Michael Erlewine

Hasselbld X1D: Learning Curve

7 posts in this topic

Right now, with the X1D, I am learning to take photographs, as in: the process. I am not quite there with the camera enough to capture my ‘impressions,” at least not yet. And it’s not just the learning curve I’m talking about either, but the entire process, in particular getting the focus and the aperture just right. This will take some time.

 

The process involved in using the X1D is more involved than the simplistic camera it is made out to be. Since I tend to use LiveView, outside and in sunlight, this requires some kind of optical viewfinder to block the sunlight and offer some magnification. I started out with the Zacuto Z-Finder, hanging from a lanyard around my neck. However, the Z-Finder is so robust that its heaviness proved distracting. So, I switched to one of the ELVID viewfinders that, while not as good as the Zacuto, are so very light that I even forget I’m wearing it. Still, it is sharp enough and magnifies adequately to work just fine. I don’t need the extra clarity offered by the Z-Finder, at least not with the LiveView screen on the X1D. I can see to focus via the magnification “star” button.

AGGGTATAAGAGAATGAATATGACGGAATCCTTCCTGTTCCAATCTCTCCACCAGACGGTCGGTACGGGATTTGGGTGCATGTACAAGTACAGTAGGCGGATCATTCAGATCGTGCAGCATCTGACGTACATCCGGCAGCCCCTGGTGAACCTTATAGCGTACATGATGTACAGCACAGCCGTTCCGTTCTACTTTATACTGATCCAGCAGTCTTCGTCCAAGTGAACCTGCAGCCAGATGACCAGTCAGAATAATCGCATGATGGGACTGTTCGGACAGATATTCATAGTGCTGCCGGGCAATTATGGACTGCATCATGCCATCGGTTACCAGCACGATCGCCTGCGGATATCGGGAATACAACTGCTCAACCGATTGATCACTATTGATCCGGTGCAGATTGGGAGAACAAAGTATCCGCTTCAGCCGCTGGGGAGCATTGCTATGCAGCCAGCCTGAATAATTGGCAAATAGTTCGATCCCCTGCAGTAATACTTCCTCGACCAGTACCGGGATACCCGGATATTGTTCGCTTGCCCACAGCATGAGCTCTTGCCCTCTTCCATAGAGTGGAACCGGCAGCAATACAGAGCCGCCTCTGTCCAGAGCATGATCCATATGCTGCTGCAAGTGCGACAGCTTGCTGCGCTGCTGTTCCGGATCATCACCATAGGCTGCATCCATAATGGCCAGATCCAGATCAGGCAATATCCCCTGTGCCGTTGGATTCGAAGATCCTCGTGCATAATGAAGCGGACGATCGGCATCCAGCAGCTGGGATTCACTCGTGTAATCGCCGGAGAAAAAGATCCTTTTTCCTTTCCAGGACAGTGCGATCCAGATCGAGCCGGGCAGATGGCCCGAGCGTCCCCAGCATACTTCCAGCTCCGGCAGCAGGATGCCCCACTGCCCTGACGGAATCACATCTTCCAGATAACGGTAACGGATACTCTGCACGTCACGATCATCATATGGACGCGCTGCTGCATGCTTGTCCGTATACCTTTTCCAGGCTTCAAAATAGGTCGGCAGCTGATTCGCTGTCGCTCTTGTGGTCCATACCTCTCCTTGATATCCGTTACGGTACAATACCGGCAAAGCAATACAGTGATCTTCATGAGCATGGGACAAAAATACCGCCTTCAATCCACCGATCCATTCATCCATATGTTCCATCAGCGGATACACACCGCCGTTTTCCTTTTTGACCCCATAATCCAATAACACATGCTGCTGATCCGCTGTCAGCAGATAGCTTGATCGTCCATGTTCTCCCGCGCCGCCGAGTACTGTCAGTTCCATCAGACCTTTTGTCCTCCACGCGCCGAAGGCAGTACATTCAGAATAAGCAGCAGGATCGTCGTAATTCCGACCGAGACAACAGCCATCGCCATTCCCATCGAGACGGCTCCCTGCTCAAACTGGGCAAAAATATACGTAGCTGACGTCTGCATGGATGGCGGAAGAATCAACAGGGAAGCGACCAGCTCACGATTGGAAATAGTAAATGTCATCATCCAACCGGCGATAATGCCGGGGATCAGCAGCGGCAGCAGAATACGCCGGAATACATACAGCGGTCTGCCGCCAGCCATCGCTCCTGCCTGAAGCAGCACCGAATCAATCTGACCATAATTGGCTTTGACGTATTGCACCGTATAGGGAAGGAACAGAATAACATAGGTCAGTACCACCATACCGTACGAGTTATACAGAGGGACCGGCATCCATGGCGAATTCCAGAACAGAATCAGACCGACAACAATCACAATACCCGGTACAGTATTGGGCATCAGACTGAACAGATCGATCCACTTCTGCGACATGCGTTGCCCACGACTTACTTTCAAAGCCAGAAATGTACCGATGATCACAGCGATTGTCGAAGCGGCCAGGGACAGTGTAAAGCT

Meanwhile, I am still very put off by the fact that LiveView switches off automatically after 15 seconds. This is not helpful when setting up a shot with the X1D, so I have no idea what they were thinking. However, I have been assured that this LiveView problem is fixed in the next firmware update, so I can wait for that. I am getting too old to always be the sacrificial lamb at the altar of technology, even (or especially!) with a Hasselblad.

 

I will leave it to others to comment on using the X1D for sports or walk-around shots. I may get to that, but so far that has not happened. I do have to keep remembering to have the timer on, since often (but not always) it turns itself off when I turn the camera off. Perhaps someone could tell me how to set it and have it on permanently. Since there is no hard-wired remote cord, I am stuck with the timer or using Phocus on my iPhone, which is just one more stone around my neck to carry around.

 

I am happy with the color on the X1D although I do find myself looking to NIK’s “Color Efex Pro 4” to tweak the removal of color casts from time to time. As mentioned earlier, at this stage in my learning curve I am just taking photos with the X1D, not actually creating them yet in my style, although I am getting close.